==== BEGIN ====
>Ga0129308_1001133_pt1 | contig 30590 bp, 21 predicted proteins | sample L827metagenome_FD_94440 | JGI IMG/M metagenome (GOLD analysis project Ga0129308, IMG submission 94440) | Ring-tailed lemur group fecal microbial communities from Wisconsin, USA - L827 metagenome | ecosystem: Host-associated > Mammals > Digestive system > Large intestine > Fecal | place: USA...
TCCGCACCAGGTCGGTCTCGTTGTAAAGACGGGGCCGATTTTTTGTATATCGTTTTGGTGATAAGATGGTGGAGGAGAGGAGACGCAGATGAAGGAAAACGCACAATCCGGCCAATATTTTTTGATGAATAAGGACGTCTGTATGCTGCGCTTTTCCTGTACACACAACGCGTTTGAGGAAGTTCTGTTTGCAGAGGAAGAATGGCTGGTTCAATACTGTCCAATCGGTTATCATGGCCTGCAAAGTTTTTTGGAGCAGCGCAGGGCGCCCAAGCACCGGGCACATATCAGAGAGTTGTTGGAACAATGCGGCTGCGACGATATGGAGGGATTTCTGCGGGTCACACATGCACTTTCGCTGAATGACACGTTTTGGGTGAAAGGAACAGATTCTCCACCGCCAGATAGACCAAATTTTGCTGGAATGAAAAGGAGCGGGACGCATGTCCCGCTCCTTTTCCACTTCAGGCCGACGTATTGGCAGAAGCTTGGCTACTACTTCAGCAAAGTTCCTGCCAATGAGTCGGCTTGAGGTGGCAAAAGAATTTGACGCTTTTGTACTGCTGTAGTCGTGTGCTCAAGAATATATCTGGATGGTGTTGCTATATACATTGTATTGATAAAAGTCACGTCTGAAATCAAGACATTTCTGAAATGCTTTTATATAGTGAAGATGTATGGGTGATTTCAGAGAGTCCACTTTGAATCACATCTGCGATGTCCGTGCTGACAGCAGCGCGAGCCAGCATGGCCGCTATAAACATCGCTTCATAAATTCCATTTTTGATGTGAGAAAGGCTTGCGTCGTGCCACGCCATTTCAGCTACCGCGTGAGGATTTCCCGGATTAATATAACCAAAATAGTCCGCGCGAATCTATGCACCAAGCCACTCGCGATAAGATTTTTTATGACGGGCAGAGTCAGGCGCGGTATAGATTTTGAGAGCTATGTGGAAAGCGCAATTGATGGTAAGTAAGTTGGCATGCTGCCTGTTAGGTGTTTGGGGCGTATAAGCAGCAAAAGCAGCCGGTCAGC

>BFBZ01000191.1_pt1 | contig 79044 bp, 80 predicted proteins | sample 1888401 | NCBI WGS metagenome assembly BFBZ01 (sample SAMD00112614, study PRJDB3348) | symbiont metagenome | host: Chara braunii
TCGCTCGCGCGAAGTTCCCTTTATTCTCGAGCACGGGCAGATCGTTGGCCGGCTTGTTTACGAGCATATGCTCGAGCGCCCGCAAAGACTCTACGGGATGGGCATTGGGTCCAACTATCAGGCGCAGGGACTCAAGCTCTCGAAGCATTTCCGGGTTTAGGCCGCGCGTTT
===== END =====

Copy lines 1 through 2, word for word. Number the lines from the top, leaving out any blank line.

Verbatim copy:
>Ga0129308_1001133_pt1 | contig 30590 bp, 21 predicted proteins | sample L827metagenome_FD_94440 | JGI IMG/M metagenome (GOLD analysis project Ga0129308, IMG submission 94440) | Ring-tailed lemur group fecal microbial communities from Wisconsin, USA - L827 metagenome | ecosystem: Host-associated > Mammals > Digestive system > Large intestine > Fecal | place: USA...
TCCGCACCAGGTCGGTCTCGTTGTAAAGACGGGGCCGATTTTTTGTATATCGTTTTGGTGATAAGATGGTGGAGGAGAGGAGACGCAGATGAAGGAAAACGCACAATCCGGCCAATATTTTTTGATGAATAAGGACGTCTGTATGCTGCGCTTTTCCTGTACACACAACGCGTTTGAGGAAGTTCTGTTTGCAGAGGAAGAATGGCTGGTTCAATACTGTCCAATCGGTTATCATGGCCTGCAAAGTTTTTTGGAGCAGCGCAGGGCGCCCAAGCACCGGGCACATATCAGAGAGTTGTTGGAACAATGCGGCTGCGACGATATGGAGGGATTTCTGCGGGTCACACATGCACTTTCGCTGAATGACACGTTTTGGGTGAAAGGAACAGATTCTCCACCGCCAGATAGACCAAATTTTGCTGGAATGAAAAGGAGCGGGACGCATGTCCCGCTCCTTTTCCACTTCAGGCCGACGTATTGGCAGAAGCTTGGCTACTACTTCAGCAAAGTTCCTGCCAATGAGTCGGCTTGAGGTGGCAAAAGAATTTGACGCTTTTGTACTGCTGTAGTCGTGTGCTCAAGAATATATCTGGATGGTGTTGCTATATACATTGTATTGATAAAAGTCACGTCTGAAATCAAGACATTTCTGAAATGCTTTTATATAGTGAAGATGTATGGGTGATTTCAGAGAGTCCACTTTGAATCACATCTGCGATGTCCGTGCTGACAGCAGCGCGAGCCAGCATGGCCGCTATAAACATCGCTTCATAAATTCCATTTTTGATGTGAGAAAGGCTTGCGTCGTGCCACGCCATTTCAGCTACCGCGTGAGGATTTCCCGGATTAATATAACCAAAATAGTCCGCGCGAATCTATGCACCAAGCCACTCGCGATAAGATTTTTTATGACGGGCAGAGTCAGGCGCGGTATAGATTTTGAGAGCTATGTGGAAAGCGCAATTGATGGTAAGTAAGTTGGCATGCTGCCTGTTAGGTGTTTGGGGCGTATAAGCAGCAAAAGCAGCCGGTCAGC